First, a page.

On September 28, the U.S. Securities and Exchange Commission (SEC) filed critical documents related to pending spot Bitcoin exchange-traded funds (ETFs). These filings serve as formal orders initiating proceedings to determine whether proposed rule changes should be approved or rejected. If these rule changes receive approval, it could open the door for spot Bitcoin ETFs to be traded on commodities exchanges, marking a significant development in the cryptocurrency market.
The SEC is now inviting public comments on various aspects of these pending Bitcoin ETFs through these filings. In the first section, the SEC seeks opinions on whether the proposed spot Bitcoin ETFs are susceptible to fraud and market manipulation or have mechanisms to prevent such issues.
In another section, the SEC solicits input on specific characteristics of Bitcoin, including its geographically distributed trading activity, relatively slower transaction speed, and the amount of capital required for substantial participation on trading platforms. The regulator is inquiring whether these attributes inherently make the Bitcoin market resistant to manipulation.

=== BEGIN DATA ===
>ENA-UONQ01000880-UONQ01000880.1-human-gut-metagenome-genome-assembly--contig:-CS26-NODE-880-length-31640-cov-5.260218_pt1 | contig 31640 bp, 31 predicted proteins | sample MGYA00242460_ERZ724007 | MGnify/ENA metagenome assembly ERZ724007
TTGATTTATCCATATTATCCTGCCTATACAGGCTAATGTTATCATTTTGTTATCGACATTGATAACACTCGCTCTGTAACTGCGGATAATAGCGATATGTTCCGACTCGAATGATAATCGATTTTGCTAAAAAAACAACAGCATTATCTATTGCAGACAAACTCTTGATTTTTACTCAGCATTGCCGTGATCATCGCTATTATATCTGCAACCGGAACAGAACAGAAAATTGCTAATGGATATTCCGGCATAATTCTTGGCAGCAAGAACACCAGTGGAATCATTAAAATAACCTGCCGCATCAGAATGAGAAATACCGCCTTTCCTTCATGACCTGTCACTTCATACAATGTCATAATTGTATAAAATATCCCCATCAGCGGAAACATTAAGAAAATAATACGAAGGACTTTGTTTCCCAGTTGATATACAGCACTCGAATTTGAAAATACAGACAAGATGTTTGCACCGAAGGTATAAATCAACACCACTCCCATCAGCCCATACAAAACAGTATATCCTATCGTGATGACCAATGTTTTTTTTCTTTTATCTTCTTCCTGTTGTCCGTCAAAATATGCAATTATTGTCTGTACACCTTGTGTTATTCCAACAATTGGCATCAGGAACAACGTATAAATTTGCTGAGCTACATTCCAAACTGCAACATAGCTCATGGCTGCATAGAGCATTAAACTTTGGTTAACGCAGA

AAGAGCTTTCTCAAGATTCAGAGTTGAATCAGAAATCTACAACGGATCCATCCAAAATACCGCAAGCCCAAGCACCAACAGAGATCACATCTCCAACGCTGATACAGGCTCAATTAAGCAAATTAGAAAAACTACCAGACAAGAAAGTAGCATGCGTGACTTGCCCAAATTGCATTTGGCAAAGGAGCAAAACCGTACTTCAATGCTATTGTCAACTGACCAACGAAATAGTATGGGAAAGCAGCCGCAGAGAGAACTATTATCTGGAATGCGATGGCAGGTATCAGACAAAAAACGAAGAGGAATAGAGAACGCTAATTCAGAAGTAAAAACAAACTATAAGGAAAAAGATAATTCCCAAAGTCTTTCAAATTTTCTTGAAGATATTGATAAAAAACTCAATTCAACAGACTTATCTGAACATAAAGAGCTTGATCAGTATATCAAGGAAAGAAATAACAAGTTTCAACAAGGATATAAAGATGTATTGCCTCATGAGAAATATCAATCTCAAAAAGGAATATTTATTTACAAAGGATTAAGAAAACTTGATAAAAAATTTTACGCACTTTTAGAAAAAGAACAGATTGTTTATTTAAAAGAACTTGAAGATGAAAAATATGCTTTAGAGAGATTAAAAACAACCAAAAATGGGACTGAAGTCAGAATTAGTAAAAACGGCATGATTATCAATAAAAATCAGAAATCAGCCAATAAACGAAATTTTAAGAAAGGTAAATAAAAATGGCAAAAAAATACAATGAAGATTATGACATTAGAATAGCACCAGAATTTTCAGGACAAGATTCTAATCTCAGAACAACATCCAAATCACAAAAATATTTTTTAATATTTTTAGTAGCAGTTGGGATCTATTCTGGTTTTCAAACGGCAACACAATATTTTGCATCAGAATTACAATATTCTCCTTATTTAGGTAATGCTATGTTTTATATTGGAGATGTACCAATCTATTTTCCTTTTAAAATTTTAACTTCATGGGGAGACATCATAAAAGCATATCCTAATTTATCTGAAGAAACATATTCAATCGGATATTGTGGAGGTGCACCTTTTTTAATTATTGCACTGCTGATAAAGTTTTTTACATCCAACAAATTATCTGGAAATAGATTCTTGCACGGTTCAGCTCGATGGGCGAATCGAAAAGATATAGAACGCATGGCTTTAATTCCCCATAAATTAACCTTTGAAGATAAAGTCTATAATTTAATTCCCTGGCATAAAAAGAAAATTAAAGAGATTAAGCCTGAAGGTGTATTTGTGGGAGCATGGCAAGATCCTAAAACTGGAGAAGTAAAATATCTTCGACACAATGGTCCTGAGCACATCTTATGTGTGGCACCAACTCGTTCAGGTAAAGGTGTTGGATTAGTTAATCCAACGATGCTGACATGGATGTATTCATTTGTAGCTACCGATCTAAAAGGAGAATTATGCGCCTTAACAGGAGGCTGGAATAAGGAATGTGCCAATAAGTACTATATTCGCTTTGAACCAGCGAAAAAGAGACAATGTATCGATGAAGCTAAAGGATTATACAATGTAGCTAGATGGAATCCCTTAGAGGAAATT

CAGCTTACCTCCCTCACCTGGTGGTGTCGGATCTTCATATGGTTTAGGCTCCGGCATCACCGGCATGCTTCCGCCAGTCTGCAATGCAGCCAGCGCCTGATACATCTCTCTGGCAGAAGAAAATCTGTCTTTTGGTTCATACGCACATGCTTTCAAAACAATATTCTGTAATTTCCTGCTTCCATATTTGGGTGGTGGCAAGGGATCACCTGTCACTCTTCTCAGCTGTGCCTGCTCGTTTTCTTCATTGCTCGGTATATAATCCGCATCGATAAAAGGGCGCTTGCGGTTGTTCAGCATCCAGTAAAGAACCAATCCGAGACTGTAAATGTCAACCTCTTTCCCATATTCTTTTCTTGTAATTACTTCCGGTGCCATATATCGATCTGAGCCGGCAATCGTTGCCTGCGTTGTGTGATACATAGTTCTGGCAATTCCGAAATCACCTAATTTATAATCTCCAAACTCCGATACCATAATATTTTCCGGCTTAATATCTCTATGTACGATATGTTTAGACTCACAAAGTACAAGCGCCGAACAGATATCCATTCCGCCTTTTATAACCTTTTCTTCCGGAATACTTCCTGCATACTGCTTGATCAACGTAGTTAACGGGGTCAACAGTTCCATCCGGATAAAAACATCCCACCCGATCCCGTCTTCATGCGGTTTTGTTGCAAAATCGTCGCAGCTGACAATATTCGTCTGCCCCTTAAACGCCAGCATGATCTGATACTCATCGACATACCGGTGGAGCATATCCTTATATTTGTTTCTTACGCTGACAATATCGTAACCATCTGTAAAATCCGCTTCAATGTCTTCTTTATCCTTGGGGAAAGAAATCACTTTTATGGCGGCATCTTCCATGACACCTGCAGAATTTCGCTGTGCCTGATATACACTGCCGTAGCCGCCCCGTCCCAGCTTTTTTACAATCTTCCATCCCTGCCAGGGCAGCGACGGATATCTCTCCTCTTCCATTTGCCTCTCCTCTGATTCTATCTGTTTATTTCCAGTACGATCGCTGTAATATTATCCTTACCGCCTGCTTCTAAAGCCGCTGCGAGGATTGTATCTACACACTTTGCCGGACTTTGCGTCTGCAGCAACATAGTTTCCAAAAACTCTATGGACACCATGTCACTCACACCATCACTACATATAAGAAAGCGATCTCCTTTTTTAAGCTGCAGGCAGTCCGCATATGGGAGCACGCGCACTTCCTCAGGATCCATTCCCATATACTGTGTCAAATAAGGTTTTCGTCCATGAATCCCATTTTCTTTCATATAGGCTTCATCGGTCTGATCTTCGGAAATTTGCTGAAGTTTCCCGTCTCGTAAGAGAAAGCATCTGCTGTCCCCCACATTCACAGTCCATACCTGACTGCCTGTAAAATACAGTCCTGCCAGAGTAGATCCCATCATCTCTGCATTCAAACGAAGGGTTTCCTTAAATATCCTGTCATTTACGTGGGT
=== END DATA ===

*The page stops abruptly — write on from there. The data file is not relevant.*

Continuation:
Furthermore, the SEC is inquiring about the effectiveness of a surveillance-sharing agreement with Coinbase in detecting, investigating, and preventing fraud. Several pending ETFs have incorporated such agreements with Coinbase through amendments made in mid-July.
The SEC also seeks feedback on whether the Chicago Mercantile Exchange (CME) represents a regulated market of substantial size compared to the spot Bitcoin market. Additionally, it wants insights into the correlation between Bitcoin spot markets and the CME Bitcoin futures market. It’s worth noting that the SEC has previously approved Bitcoin futures ETFs, which could influence its stance on spot Bitcoin ETFs.
Notably, the SEC has published orders for multiple ETFs simultaneously. Two filings pertain to proposals from BlackRock (iShares) and Valkyrie, both aiming for Nasdaq listings. Another order concerns an Invesco Galaxy proposal targeting a Cboe BZX listing.
However, the most extensive order is related to Bitwise’s spot Bitcoin ETF proposal, which differs from BlackRock’s filing and seeks a listing through NYSE Arca. This order spans 88 pages, unlike the shorter eight-page orders for other ETFs. Bitwise recently bolstered its filing with an additional 40 pages of material.
It’s important to note that these filings do not explicitly delay the SEC’s decision on the pending applications. Nevertheless, the substantial amount of information sought by the SEC could extend the proceedings. The SEC could either delay its decision further or reject the proposals outright. In the latter case, applicants could resubmit new applications and restart the regulatory process. The titles of the orders may suggest potential approval, but the filings also include cautionary language indicating that disapproval is under consideration, with no final decisions reached at this stage